What do all the White House resignations mean?
US National Security Adviser Gen James Jones is the latest in a growing number of high-profile officials trickling out of the White House.
In recent weeks three of President Barack Obama's top economic advisers - Larry Summers, Peter Orszag and Christina Romer - announced their departures.
And of course chief of staff Rahm Emanuel, a larger-than-life character in the tableau of Obama advisers, abruptly left his post to launch his bid to be mayor of Chicago.
Senior adviser and longtime confidant David Axelrod is openly preparing an exit path, telling reporters he plans to return to his hometown of Chicago next spring to work on Mr Obama's re-election.
These White House exits come at a time when Mr Obama is struggling to lift his approval ratings out of the doldrums.
The economic recovery is anywhere from slow to stagnant, depending on which economist is opining. The number of unemployed Americans continues to rise.
So is this a case of rats fleeing a sinking ship?
Most presidential watchers say no.
Gen Jones's departure, for example, was widely expected. It was well-known in Washington circles that he was a poor fit in the tight-knit administration.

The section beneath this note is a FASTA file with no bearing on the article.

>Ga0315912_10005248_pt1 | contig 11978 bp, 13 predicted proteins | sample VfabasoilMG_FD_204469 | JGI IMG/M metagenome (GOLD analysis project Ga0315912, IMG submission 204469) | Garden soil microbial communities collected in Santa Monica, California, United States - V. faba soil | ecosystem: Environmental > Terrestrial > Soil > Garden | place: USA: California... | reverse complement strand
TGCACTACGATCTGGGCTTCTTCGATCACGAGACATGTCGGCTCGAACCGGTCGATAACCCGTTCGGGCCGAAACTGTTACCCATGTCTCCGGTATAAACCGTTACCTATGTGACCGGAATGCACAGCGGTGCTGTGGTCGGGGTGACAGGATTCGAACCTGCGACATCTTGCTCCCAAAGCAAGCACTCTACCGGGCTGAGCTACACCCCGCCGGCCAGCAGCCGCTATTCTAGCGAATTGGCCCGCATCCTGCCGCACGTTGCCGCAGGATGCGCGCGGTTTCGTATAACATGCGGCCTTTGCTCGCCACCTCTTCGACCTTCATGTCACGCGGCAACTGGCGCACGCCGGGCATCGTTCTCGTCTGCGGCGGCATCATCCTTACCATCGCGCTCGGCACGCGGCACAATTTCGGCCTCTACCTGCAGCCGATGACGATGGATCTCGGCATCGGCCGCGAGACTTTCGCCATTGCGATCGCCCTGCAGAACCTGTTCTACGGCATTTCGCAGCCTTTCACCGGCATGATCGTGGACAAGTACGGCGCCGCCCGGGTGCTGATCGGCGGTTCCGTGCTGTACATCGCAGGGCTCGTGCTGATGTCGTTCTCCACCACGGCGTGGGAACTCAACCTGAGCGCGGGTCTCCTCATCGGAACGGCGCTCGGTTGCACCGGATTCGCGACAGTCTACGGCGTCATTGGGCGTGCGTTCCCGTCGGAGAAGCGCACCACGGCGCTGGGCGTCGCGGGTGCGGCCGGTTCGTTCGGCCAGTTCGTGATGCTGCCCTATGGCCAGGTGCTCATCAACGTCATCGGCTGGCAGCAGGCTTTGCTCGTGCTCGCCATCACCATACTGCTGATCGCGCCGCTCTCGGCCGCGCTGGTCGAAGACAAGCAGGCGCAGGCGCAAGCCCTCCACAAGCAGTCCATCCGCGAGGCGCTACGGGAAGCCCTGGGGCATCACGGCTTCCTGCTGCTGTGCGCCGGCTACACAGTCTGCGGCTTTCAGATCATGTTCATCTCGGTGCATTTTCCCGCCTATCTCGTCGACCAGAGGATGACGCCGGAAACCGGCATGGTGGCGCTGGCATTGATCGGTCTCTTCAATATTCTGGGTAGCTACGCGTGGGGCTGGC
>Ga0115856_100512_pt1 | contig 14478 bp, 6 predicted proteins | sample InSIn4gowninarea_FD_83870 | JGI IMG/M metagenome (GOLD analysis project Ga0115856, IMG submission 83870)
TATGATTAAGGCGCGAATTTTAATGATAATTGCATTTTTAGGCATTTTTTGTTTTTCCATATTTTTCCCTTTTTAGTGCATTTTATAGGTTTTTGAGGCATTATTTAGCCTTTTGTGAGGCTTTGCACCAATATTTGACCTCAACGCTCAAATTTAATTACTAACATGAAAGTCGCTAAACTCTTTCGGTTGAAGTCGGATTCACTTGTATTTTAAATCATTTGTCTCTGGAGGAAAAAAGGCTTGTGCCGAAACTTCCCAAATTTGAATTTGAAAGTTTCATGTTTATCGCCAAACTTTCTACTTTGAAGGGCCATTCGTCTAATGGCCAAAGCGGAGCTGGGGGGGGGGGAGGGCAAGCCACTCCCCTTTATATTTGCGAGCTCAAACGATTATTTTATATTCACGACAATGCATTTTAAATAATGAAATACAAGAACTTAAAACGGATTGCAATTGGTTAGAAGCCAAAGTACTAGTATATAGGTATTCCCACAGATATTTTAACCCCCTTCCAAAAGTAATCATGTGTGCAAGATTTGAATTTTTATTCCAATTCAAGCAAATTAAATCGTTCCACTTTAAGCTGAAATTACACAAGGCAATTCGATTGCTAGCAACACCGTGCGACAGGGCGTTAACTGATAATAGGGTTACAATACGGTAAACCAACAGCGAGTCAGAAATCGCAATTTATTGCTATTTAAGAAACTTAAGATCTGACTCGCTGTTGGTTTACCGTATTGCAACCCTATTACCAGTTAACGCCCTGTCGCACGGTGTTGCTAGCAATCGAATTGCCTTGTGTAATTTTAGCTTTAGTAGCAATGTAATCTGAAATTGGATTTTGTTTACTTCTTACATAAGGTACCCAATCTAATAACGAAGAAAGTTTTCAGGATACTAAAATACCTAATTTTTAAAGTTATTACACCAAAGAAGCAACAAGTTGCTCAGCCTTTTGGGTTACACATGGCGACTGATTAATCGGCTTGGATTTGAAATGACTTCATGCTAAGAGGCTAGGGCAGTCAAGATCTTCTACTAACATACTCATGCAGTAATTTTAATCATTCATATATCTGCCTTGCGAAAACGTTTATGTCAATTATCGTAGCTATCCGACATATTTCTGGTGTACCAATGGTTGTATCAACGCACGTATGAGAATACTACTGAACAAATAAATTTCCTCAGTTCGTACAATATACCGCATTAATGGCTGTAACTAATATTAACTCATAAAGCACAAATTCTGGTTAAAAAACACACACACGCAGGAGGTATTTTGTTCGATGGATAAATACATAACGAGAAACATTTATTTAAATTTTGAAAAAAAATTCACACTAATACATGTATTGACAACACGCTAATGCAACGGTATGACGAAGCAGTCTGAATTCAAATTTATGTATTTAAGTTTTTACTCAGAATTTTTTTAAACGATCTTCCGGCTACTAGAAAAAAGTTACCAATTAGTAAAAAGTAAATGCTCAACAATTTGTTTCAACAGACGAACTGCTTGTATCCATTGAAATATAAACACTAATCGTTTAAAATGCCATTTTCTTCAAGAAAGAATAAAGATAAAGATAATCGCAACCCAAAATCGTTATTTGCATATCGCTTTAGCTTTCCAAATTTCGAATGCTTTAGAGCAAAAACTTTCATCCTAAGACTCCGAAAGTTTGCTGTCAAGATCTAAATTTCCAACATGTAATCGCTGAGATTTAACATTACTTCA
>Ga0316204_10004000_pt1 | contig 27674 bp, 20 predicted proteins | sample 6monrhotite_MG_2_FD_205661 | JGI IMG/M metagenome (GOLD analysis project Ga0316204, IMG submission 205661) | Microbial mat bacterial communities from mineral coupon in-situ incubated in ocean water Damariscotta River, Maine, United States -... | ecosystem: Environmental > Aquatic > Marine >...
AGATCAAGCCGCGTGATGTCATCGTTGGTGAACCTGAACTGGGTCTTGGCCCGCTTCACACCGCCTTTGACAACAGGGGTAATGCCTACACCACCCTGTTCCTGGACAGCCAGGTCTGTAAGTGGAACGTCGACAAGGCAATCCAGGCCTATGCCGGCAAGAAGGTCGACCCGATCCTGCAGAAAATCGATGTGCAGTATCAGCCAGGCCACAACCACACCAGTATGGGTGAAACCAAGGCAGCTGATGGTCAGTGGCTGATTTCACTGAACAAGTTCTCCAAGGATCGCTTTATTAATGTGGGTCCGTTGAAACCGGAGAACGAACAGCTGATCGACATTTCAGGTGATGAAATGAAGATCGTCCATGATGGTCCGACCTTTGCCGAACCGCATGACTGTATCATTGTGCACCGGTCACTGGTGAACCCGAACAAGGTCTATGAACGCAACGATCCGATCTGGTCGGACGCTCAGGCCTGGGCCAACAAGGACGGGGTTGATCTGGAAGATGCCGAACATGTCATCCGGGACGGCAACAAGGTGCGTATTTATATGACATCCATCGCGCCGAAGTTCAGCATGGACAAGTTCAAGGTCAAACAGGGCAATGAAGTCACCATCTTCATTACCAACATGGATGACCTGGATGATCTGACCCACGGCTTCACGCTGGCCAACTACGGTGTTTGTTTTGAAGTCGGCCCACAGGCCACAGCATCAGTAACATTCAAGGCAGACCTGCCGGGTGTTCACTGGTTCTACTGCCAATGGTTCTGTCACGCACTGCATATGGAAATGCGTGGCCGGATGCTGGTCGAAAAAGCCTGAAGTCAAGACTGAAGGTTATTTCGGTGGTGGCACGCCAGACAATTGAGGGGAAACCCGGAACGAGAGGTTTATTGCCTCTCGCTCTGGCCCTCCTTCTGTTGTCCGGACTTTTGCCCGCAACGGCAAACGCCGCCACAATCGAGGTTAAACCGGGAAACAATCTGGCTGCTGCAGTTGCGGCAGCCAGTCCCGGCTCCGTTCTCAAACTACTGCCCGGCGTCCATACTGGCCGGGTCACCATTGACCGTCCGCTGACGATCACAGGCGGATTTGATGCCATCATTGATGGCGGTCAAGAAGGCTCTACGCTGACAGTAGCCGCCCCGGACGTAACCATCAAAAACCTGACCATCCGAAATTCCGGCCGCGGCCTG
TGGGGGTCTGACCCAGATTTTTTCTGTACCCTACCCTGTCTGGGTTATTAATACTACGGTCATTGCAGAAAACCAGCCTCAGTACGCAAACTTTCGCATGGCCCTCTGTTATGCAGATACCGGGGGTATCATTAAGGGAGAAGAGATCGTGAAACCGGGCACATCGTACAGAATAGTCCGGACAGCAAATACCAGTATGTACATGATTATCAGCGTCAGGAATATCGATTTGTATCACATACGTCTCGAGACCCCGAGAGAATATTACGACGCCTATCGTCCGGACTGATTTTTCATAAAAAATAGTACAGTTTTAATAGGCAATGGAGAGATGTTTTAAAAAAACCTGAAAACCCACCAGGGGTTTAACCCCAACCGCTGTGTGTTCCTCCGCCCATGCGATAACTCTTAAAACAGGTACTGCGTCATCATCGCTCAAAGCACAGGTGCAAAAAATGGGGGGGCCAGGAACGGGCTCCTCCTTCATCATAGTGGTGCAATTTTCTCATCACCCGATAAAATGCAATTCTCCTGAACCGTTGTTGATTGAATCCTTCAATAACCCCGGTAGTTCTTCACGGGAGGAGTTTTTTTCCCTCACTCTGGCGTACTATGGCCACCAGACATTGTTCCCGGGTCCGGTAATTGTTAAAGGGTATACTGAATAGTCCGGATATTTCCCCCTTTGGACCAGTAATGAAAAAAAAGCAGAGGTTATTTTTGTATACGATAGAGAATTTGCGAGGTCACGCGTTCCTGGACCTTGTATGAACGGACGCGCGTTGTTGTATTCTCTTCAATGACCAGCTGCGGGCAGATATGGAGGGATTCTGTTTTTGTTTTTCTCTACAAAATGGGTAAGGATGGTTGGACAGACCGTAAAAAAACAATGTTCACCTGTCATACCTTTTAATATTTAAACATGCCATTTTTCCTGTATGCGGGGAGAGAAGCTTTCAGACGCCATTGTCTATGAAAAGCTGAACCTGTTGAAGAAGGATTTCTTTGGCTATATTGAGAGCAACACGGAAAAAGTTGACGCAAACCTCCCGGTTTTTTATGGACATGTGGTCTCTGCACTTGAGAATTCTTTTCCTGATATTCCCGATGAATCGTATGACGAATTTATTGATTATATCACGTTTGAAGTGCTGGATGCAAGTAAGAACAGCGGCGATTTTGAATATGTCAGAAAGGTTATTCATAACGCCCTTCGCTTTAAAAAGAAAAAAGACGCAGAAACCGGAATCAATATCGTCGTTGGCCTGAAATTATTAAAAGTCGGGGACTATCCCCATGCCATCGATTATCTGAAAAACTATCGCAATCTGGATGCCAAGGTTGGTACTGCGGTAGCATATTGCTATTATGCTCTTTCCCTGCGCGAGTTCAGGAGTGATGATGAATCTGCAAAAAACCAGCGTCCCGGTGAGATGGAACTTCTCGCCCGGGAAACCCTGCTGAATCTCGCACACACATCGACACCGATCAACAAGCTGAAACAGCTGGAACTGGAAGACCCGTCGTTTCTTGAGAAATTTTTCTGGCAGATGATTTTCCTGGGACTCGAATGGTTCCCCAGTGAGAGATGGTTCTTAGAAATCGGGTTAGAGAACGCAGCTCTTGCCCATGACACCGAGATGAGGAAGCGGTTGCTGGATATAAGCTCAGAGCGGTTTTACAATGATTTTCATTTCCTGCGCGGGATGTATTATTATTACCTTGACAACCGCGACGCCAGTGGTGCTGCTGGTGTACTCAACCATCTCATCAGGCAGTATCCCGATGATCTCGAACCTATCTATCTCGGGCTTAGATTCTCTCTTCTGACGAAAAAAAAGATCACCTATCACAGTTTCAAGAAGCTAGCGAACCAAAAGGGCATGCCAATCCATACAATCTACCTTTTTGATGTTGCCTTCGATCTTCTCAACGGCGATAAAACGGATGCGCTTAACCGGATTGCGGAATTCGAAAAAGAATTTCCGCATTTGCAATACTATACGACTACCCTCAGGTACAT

Moreover, working in the White House is a gruelling experience at the best of times.
"These are tough jobs and they are incredibly taxing," Professor Marc Selverstone, assistant director for presidential studies at the Miller Center for Public Affairs, told the BBC.
The hours are long, the spotlight intense and the criticism seemingly never-ending, particularly in the age of the 24-hour news cycle and hotly politicised media outlets.
And to top it off, the pay is paltry when compared to private sector salaries for similarly long hours and elevated public profiles. (The maximum salary for a White House staffer is currently $172,000, or £108,000.)
Mr Obama's advisers entered the White House at a particularly difficult moment in history. They had to manage the biggest economic crisis in decades and two wars.
Some level of burn-out - particularly among the economic advisers - is to be expected. Mr Selverstone does not think the turnover is all that unusual.
"Reagan went through six national security advisers before his eight years were over and George W Bush had one each for his two terms," he said. "As far as these two administrations were concerned, general stability in that position doesn't necessarily correlate with impressions of their relative success in foreign policy."
Similarly, chiefs of staff rarely last a full term - President Clinton and President Reagan each went through four of them and President George HW Bush had three in just one term.
"It's hard to tell what it portends regarding the success of the administration," Mr Selverstone said. "There was relative stability at the top of the Bush administration and clearly there were successes and failures there."